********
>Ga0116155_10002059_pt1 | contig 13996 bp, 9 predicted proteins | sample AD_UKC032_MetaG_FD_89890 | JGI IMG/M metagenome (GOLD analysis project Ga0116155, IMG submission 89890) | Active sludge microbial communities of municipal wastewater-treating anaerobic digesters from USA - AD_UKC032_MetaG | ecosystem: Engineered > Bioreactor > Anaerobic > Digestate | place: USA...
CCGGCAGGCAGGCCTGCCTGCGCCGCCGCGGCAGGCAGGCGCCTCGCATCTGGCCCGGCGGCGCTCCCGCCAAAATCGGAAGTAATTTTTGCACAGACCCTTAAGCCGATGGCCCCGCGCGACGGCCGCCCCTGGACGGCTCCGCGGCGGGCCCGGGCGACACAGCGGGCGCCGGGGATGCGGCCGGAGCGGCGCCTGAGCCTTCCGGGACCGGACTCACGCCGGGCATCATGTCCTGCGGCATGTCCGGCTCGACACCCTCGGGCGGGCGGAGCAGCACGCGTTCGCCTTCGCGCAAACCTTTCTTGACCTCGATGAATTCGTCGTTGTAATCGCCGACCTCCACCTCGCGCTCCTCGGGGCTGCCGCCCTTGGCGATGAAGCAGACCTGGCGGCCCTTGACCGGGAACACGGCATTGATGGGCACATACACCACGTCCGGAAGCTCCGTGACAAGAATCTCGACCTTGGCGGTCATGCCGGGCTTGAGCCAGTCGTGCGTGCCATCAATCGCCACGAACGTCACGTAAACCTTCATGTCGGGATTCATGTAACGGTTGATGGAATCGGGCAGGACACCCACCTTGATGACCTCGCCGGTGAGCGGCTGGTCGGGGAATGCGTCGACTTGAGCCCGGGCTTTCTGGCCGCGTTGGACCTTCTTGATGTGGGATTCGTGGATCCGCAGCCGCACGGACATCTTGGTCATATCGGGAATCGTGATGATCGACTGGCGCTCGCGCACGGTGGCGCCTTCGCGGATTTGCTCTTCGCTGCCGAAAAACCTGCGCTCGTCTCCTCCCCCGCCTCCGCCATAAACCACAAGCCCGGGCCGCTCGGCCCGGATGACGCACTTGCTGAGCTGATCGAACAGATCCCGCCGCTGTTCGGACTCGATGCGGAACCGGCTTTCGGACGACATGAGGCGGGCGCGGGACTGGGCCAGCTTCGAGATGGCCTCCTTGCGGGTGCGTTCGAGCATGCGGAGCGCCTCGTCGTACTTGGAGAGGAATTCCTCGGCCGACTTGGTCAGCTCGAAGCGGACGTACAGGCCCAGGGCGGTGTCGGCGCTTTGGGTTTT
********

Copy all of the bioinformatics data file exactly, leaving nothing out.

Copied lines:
>Ga0116155_10002059_pt1 | contig 13996 bp, 9 predicted proteins | sample AD_UKC032_MetaG_FD_89890 | JGI IMG/M metagenome (GOLD analysis project Ga0116155, IMG submission 89890) | Active sludge microbial communities of municipal wastewater-treating anaerobic digesters from USA - AD_UKC032_MetaG | ecosystem: Engineered > Bioreactor > Anaerobic > Digestate | place: USA...
CCGGCAGGCAGGCCTGCCTGCGCCGCCGCGGCAGGCAGGCGCCTCGCATCTGGCCCGGCGGCGCTCCCGCCAAAATCGGAAGTAATTTTTGCACAGACCCTTAAGCCGATGGCCCCGCGCGACGGCCGCCCCTGGACGGCTCCGCGGCGGGCCCGGGCGACACAGCGGGCGCCGGGGATGCGGCCGGAGCGGCGCCTGAGCCTTCCGGGACCGGACTCACGCCGGGCATCATGTCCTGCGGCATGTCCGGCTCGACACCCTCGGGCGGGCGGAGCAGCACGCGTTCGCCTTCGCGCAAACCTTTCTTGACCTCGATGAATTCGTCGTTGTAATCGCCGACCTCCACCTCGCGCTCCTCGGGGCTGCCGCCCTTGGCGATGAAGCAGACCTGGCGGCCCTTGACCGGGAACACGGCATTGATGGGCACATACACCACGTCCGGAAGCTCCGTGACAAGAATCTCGACCTTGGCGGTCATGCCGGGCTTGAGCCAGTCGTGCGTGCCATCAATCGCCACGAACGTCACGTAAACCTTCATGTCGGGATTCATGTAACGGTTGATGGAATCGGGCAGGACACCCACCTTGATGACCTCGCCGGTGAGCGGCTGGTCGGGGAATGCGTCGACTTGAGCCCGGGCTTTCTGGCCGCGTTGGACCTTCTTGATGTGGGATTCGTGGATCCGCAGCCGCACGGACATCTTGGTCATATCGGGAATCGTGATGATCGACTGGCGCTCGCGCACGGTGGCGCCTTCGCGGATTTGCTCTTCGCTGCCGAAAAACCTGCGCTCGTCTCCTCCCCCGCCTCCGCCATAAACCACAAGCCCGGGCCGCTCGGCCCGGATGACGCACTTGCTGAGCTGATCGAACAGATCCCGCCGCTGTTCGGACTCGATGCGGAACCGGCTTTCGGACGACATGAGGCGGGCGCGGGACTGGGCCAGCTTCGAGATGGCCTCCTTGCGGGTGCGTTCGAGCATGCGGAGCGCCTCGTCGTACTTGGAGAGGAATTCCTCGGCCGACTTGGTCAGCTCGAAGCGGACGTACAGGCCCAGGGCGGTGTCGGCGCTTTGGGTTTT